The West Coast League Playoffs offer the lesser of two seeds a unique opportunity: hosting Game 1.
Although the AppleSox will play two of the three games in the North Division Championship Series on the road (if the series goes three games), they have the chance to take a stranglehold on the series by winning the series-opener on Tuesday night at 6:35 at Paul Thomas Sr. Stadium.
With a chance to be in the driver’s seat immediately, there’s no one head coach Kyle Krustangel would rather give the ball to than Jake Saum, an incoming freshman at UCLA.
“I truly believe he is the best pitcher in the West Coast League,” Krustangel said. ”When he becomes draft eligible again after his junior year, this is a guy that’s going to be a first-round pick.”
That’s high praise for someone who has never pitched in an NCAA game.
With Saum, the hype is real and deserved. He finished the 2019 regular season with the fourth-best ERA (2.80) and the sixth-most strikeouts (54) in the WCL. Saum has tossed at least five innings in all seven of his starts and has also appeared in two games in relief. He was one of four AppleSox All-Stars, but the only one who was an incoming freshman.
Every time Saum toes the rubber, the AppleSox know they have a strong chance to win. Wenatchee has only lost one of the seven games that Saum has started and has won in each of his last three. He toed the rubber most recently on Aug. 7 and delivered a season-high eight shutout innings against the Ridgefield Raptors to help the Sox clinch their first playoff berth since 2013.
The Sox are energized every time Saum takes the mound, but are especially electric when the southpaw starts a home game. Wenatchee is 4-0 in Saum’s four starts at Paul Thomas Sr. Stadium and he has a 2.16 ERA in games in Wenatchee this summer.
Saum has struck out at least five in all but one start and punched out a season-best 10 batters against the Bend Elks on July 11. The southpaw’s fastball typically hangs in the upper 80’s to low 90’s and clocked as high as 93 in his season-debut on June 15.
This all comes after posting a microscopic 0.92 ERA while going 6-3 in 12 games as a senior at St. Bonaventure High School in Ventura, California, this past spring.
Even in games that he has experienced adversity, Saum still finds ways to amaze. On July 20 at Bellingham, Saum surrendered three runs on three hits. Despite the slow start, Saum wouldn’t allow 16 of the final 19 batters that he faced to reach base and didn’t allow any hits after the second inning. The four runs allowed represented a single-game high for Saum in 2019, but he still punched out six.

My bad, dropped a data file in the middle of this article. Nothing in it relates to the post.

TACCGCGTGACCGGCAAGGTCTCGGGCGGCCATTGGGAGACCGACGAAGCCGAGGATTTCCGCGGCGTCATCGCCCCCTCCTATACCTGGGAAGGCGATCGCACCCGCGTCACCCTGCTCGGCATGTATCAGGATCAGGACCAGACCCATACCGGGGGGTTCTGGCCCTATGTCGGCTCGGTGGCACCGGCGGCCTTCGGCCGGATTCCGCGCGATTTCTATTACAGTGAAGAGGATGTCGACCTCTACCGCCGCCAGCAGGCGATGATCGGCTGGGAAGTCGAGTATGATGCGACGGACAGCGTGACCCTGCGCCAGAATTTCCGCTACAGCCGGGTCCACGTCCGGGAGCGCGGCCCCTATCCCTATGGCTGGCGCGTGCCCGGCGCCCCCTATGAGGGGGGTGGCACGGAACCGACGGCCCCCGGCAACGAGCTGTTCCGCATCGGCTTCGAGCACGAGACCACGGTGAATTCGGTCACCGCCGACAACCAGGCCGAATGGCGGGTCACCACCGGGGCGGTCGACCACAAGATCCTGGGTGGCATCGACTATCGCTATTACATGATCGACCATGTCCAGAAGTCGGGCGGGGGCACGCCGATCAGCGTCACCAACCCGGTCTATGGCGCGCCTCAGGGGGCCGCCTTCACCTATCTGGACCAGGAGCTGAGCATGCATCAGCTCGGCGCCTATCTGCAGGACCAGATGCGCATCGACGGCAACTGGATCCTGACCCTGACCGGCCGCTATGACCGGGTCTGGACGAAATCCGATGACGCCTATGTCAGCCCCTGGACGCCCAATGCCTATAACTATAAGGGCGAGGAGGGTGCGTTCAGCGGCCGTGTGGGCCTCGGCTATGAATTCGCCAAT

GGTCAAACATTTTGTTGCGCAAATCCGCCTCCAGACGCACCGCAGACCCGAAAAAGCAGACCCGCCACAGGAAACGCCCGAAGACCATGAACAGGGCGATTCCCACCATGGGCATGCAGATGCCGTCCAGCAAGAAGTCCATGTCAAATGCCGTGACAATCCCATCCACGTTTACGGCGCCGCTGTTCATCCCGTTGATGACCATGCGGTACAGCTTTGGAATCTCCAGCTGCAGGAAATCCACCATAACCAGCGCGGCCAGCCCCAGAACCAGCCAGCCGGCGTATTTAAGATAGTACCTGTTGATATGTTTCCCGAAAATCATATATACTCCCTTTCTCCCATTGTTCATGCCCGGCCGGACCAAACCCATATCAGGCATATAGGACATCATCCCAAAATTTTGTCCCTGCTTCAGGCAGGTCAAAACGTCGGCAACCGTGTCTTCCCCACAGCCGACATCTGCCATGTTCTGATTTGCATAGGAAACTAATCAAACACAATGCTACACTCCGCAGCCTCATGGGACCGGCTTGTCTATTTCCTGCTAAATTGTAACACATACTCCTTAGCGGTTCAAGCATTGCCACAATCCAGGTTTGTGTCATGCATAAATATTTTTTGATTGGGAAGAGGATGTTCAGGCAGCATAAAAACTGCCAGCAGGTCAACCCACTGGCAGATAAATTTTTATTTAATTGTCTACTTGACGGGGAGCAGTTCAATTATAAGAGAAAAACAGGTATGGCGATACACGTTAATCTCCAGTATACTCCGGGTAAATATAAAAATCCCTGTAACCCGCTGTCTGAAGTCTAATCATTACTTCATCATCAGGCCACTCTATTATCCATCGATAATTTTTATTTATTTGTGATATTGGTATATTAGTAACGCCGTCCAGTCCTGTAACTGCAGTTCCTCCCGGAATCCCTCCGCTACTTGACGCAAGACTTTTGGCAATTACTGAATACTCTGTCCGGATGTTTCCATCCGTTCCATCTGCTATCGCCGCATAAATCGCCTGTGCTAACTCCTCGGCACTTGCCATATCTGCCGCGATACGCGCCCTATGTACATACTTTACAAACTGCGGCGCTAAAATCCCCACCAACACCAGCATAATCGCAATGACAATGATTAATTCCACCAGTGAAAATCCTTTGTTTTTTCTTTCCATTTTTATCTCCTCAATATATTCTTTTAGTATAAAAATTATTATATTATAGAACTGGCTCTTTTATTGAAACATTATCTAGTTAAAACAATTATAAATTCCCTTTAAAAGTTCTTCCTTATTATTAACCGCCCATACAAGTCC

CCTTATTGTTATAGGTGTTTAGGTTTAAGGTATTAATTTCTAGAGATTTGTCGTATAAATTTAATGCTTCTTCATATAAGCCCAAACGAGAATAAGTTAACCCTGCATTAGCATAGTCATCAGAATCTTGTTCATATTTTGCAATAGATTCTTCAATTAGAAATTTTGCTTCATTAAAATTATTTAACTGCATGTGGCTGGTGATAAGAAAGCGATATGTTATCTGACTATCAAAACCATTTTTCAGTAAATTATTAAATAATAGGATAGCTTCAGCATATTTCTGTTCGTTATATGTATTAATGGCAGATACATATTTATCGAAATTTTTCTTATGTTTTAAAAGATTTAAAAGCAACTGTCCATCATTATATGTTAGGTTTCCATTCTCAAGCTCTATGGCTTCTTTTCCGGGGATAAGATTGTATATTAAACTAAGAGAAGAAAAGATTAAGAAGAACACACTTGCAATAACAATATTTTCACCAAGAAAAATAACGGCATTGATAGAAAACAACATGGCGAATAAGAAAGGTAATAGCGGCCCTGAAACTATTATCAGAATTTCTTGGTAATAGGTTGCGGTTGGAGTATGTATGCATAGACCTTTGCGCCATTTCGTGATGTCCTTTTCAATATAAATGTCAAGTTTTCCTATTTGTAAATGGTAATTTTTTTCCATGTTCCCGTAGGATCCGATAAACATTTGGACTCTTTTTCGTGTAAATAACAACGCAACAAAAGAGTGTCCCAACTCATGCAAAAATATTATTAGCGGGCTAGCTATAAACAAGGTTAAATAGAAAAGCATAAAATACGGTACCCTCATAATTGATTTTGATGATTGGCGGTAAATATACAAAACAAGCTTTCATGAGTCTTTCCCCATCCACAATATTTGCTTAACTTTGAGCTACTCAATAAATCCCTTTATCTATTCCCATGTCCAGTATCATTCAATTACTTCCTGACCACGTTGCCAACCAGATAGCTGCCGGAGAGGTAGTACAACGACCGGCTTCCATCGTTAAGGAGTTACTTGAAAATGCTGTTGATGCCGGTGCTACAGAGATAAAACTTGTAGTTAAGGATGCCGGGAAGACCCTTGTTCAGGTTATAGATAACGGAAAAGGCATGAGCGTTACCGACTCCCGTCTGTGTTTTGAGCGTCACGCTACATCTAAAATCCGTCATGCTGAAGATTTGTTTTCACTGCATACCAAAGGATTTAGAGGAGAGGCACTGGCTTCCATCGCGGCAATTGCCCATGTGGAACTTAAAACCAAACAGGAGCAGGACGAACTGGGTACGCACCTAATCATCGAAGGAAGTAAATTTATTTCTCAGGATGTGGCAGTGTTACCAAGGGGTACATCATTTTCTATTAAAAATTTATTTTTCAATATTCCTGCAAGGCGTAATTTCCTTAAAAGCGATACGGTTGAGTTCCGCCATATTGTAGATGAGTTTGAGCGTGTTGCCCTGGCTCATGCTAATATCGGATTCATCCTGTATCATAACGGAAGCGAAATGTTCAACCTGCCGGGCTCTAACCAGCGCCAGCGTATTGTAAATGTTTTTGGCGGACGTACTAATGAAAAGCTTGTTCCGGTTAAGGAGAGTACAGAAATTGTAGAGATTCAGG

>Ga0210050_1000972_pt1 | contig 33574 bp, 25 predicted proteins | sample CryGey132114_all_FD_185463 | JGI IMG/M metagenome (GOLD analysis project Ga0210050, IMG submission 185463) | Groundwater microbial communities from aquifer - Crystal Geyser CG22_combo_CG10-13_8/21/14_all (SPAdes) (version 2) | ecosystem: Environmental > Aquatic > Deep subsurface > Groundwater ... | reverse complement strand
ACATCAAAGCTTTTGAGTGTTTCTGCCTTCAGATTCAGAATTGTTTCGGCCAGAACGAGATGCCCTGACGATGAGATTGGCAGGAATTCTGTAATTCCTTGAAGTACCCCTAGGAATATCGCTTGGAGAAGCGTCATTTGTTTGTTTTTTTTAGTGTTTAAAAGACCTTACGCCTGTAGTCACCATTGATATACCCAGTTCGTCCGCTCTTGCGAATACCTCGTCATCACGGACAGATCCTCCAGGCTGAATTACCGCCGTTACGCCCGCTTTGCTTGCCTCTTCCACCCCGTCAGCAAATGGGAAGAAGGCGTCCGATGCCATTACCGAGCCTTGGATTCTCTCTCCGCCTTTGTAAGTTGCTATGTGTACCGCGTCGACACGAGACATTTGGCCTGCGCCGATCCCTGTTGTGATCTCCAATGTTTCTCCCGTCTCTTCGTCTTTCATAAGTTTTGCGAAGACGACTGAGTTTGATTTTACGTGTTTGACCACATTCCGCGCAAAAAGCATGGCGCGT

Again, on Aug. 2, Saum allowed three runs on two hits and a season-high five walks but he still managed to go five innings once again. He even no-hit the Yakima Valley Pippins through the first three innings.
What separates Saum from other pitchers his age is his drive to be great. He knows what he wants to be and is willing to work as hard as possible to accomplish that goal.
"I think what makes Saum so special,” Krustangel said, “is not just what the fans can see. It’s the work he does on off days. Every time I’m at the gym, he’s at the gym. He’s first one here every day doing his arm care.”
Saum is always working to improve his game, whether he is pitching that day or not. On road trips, Krustangel says Saum is the first to ask him what gym the players have access to. Pitching coach Tyler VonDracek typically loans his coaches jacket to his starting pitchers and said that he doesn’t wear it again on days that Saum starts because of how sweaty it gets. Every day, you’ll find Saum long-tossing in the outfield or running the warning track prior to games.
Even on days where he seems filthy, Saum is still critical of himself and looking to improve. After striking out eight against Ridgefield, Saum still thought he could have done better.
“I wasn’t too worried about where (the ball) was going,” Saum said, “but I was just trying to throw strikes and make people work. There weren’t a ton of strikeouts, but I just let them put it in play and let the defense make plays behind me.”
Saum is one of the eight remaining players on the AppleSox to have played in June. Because of that, he is a leader on this Sox’ team in many ways. Over the last couple weeks he has become more vocal in the dugout and, along with the other remaining players, has helped welcome newcomers into the Sox’ winning environment.
Even if he is just an incoming freshman, there’s no doubt that Saum is the man that the AppleSox want on the mound in Tuesday’s pivotal game. This could be the first of many big playoff games in which Saum gets the ball at the collegiate level. The AppleSox are confident in their ace to get the job done.